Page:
Solar Power: Parker Solar Probe Tests Its Arrays

  • Released Tuesday, May 8th, 2018
  • Updated Wednesday, May 3rd, 2023 at 1:46PM

NASA’s Parker Solar Probe gets its power from the Sun, so the solar arrays that collect energy from our star need to be in perfect working order. This month, members of the mission team tested of the arrays at Astrotech Space Operations in Titusville, Florida, to ensure the system performs as designed and provides power to the spacecraft during its historic mission to the Sun.


Parker Solar Probe is powered by two solar arrays, totaling just under 17 square feet (1.55 square meters) in area. They are mounted to motorized arms that will retract almost all of their surface behind the Thermal Protection System – the heat shield – when the spacecraft is close to the Sun.

NASA’s Parker Solar Probe is powered by two solar arrays, shown here on May 2, 2018, at Astrotech Space Operations in Titusville, Florida.Credit: NASA/Johns Hopkins APL/Ed Whitman

NASA’s Parker Solar Probe is powered by two solar arrays, shown here on May 2, 2018, at Astrotech Space Operations in Titusville, Florida.

Credit: NASA/Johns Hopkins APL/Ed Whitman

Andrew Gerger, an engineer from the Johns Hopkins Applied Physics Laboratory, prepares to conduct an inspection of one of the solar arrays from NASA’s Parker Solar Probe on May 2, 2018, at Astrotech Space Operations in Titusville, Florida.Credit: NASA/Johns Hopkins APL/Ed Whitman

Andrew Gerger, an engineer from the Johns Hopkins Applied Physics Laboratory, prepares to conduct an inspection of one of the solar arrays from NASA’s Parker Solar Probe on May 2, 2018, at Astrotech Space Operations in Titusville, Florida.

Credit: NASA/Johns Hopkins APL/Ed Whitman

Andrew Gerger of the Johns Hopkins Applied Physics Laboratory inspects one of NASA’s Parker Solar Probe’s two solar panels by passing current through the array, which causes it to glow red and allows him to examine each individual solar cell. The testing occurred on May 2, 2018, at Astrotech Space Operations in Titusville, Florida.Credit: NASA/Johns Hopkins APL/Ed Whitman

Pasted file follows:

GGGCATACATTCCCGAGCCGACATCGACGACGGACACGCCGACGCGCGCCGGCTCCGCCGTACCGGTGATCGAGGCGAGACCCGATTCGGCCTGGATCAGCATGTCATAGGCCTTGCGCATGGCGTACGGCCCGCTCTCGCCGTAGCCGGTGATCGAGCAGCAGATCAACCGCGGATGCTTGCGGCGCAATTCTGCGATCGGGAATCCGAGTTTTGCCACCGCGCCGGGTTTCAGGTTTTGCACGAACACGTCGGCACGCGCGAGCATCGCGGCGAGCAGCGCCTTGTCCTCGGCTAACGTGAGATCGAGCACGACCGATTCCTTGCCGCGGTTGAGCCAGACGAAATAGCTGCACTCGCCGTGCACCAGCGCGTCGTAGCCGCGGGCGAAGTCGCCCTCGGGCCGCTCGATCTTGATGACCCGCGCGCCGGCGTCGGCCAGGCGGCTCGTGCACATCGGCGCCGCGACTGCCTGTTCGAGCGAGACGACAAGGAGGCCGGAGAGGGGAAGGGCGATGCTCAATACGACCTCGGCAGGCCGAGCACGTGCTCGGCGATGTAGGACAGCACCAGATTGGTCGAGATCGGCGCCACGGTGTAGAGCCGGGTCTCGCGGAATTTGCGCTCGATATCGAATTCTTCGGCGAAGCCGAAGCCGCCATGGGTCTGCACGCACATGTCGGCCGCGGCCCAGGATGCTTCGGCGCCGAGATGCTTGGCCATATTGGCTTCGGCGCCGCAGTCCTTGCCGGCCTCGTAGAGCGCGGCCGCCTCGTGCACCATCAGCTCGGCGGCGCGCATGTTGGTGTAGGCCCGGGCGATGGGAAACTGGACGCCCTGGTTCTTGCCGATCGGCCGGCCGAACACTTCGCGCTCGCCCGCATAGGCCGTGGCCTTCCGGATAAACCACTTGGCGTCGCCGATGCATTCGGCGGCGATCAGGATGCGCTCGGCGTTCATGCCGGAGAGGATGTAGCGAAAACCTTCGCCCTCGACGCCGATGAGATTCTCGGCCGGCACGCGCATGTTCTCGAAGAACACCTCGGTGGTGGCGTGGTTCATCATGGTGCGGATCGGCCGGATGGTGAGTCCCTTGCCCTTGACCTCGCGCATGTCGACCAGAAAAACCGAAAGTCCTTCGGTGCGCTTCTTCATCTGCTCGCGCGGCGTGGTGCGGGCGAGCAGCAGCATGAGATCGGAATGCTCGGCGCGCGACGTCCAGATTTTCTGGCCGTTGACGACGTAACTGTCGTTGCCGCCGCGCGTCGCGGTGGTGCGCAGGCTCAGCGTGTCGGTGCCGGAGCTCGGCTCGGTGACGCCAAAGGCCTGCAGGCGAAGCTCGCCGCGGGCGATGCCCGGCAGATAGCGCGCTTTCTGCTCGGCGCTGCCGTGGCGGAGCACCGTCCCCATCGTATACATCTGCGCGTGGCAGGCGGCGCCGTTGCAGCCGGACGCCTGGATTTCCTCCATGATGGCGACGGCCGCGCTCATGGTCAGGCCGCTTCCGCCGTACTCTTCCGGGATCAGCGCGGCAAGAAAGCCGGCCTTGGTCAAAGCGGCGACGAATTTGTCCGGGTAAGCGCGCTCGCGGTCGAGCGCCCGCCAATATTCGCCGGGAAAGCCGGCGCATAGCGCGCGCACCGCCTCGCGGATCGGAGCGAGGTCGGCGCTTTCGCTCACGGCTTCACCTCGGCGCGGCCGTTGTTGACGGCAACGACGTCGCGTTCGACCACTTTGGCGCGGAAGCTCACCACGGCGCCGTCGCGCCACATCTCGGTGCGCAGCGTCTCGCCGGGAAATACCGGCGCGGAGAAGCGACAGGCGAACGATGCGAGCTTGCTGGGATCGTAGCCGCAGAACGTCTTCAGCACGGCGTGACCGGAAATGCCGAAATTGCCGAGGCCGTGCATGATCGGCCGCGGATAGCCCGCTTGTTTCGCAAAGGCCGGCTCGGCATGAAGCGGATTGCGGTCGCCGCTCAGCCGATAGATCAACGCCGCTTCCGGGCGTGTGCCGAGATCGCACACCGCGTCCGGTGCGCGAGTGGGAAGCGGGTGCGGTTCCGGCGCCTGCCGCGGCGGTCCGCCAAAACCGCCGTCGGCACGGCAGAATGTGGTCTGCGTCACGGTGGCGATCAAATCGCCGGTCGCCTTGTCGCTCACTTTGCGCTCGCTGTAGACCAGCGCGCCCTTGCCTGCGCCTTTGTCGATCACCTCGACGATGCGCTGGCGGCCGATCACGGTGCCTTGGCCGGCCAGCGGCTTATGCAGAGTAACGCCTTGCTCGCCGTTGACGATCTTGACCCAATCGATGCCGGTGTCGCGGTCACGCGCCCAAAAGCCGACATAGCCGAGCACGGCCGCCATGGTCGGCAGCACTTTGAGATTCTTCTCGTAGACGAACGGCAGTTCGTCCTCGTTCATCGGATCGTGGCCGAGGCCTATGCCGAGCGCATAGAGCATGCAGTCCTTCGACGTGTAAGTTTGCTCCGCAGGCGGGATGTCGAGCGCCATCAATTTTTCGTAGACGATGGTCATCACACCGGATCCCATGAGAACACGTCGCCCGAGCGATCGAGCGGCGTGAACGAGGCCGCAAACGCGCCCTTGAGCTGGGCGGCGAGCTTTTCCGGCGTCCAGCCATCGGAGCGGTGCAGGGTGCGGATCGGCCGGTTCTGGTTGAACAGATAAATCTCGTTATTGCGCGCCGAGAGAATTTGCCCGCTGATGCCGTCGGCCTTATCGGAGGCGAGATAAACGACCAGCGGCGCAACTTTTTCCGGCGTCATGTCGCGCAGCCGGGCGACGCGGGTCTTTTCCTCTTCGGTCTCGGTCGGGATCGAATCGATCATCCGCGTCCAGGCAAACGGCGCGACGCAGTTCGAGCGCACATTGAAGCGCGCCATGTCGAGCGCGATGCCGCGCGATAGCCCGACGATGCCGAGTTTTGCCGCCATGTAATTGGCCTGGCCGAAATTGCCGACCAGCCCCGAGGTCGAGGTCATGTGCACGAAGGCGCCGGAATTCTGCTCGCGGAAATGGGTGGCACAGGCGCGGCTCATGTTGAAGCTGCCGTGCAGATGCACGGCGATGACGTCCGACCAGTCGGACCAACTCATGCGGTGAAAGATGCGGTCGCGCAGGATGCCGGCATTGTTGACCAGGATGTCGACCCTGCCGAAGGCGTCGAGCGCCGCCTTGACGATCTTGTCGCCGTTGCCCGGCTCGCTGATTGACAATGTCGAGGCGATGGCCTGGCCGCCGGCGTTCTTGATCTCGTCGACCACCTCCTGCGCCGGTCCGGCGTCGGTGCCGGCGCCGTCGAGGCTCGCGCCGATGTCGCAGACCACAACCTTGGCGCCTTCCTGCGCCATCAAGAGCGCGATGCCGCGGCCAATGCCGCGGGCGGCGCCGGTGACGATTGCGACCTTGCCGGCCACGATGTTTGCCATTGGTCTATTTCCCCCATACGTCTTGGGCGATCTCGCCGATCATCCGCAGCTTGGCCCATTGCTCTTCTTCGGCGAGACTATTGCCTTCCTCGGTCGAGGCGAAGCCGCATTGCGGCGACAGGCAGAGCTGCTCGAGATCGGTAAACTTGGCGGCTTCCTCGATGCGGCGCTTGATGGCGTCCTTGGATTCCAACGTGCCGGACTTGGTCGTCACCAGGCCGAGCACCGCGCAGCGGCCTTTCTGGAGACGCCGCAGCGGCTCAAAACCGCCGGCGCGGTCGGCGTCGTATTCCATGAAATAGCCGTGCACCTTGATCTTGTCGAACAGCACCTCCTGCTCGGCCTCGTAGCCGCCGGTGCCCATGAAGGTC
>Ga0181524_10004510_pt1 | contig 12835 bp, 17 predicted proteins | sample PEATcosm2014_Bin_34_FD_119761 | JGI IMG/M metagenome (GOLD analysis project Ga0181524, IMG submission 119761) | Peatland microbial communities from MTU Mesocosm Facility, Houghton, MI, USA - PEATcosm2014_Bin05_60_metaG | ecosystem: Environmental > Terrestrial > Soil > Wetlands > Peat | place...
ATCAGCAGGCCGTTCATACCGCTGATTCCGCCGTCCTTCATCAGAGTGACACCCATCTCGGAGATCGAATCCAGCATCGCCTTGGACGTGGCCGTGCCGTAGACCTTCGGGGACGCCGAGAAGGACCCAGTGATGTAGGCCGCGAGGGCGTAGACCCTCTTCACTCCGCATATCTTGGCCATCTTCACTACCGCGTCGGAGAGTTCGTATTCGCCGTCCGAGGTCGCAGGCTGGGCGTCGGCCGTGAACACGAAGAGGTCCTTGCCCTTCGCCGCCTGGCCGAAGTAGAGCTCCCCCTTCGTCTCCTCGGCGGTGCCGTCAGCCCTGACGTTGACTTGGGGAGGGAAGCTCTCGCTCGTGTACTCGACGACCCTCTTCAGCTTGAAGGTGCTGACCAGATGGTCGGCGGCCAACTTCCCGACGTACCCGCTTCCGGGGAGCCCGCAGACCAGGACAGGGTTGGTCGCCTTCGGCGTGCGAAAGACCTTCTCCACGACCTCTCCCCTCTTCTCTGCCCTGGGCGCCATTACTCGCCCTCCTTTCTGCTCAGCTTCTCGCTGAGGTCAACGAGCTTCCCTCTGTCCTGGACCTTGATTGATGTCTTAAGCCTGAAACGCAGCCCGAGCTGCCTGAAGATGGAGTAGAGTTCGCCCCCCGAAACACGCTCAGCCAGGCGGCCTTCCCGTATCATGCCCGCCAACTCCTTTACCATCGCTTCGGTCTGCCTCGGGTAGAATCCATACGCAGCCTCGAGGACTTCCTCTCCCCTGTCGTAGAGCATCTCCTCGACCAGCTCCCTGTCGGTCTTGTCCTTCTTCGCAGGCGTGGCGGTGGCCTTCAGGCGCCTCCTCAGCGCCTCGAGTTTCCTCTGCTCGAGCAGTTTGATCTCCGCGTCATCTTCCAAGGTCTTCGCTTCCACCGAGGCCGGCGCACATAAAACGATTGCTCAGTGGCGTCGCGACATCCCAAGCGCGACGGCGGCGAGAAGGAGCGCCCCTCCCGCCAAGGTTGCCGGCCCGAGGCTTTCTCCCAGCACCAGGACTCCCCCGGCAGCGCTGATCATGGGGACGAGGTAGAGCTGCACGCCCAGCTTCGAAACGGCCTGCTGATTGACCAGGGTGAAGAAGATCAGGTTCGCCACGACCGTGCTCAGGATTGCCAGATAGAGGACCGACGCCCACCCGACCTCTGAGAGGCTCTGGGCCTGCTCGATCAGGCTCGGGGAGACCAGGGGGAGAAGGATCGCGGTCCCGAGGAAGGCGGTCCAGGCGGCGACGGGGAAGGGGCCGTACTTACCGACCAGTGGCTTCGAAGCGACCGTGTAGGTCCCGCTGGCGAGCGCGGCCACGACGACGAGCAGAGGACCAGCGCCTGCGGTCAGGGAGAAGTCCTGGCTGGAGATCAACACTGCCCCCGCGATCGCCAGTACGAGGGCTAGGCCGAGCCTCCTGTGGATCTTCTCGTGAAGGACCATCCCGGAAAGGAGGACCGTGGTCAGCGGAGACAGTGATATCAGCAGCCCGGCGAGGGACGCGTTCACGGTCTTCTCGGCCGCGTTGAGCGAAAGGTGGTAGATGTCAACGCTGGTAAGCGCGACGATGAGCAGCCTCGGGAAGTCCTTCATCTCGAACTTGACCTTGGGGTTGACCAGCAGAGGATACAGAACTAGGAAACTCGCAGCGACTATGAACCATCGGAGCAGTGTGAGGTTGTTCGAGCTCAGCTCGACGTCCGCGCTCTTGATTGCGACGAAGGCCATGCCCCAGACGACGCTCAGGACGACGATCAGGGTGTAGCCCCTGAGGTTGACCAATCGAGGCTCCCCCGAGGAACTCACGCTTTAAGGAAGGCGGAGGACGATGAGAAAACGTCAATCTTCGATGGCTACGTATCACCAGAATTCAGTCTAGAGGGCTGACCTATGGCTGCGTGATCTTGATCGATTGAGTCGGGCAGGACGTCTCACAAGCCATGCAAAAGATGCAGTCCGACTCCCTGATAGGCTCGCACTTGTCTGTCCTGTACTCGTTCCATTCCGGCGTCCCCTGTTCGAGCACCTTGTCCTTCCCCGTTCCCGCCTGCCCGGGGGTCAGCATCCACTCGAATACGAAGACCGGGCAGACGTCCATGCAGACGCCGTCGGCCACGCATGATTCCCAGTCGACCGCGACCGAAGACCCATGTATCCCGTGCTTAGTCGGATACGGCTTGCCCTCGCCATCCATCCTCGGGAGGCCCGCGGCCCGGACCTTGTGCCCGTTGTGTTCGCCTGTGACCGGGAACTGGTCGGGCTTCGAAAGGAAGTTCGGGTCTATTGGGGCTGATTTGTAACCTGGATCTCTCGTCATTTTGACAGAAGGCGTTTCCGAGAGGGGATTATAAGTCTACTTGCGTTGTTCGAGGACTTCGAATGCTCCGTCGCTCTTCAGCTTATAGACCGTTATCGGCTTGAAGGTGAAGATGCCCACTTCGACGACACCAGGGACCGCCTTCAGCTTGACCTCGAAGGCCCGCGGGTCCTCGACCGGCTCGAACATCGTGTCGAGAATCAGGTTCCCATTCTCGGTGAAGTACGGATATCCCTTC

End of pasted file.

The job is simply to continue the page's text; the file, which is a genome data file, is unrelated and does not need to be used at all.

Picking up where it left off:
Andrew Gerger of the Johns Hopkins Applied Physics Laboratory inspects one of NASA’s Parker Solar Probe’s two solar panels by passing current through the array, which causes it to glow red and allows him to examine each individual solar cell. The testing occurred on May 2, 2018, at Astrotech Space Operations in Titusville, Florida.

Credit: NASA/Johns Hopkins APL/Ed Whitman

Andrew Gerger of the Johns Hopkins Applied Physics Laboratory and Rick Stall of Newforge Technologies check and adjust a purple laser using a replica of a solar array wing on May 3, 2018. Later, when the solar arrays are attached to the spacecraft, the laser will be used to illuminate each string of cells on the array to confirm the string is connected and will provide power to the spacecraft.Credit: NASA/Johns Hopkins APL/Ed Whitman

Andrew Gerger of the Johns Hopkins Applied Physics Laboratory and Rick Stall of Newforge Technologies check and adjust a purple laser using a replica of a solar array wing on May 3, 2018. Later, when the solar arrays are attached to the spacecraft, the laser will be used to illuminate each string of cells on the array to confirm the string is connected and will provide power to the spacecraft.

Credit: NASA/Johns Hopkins APL/Ed Whitman



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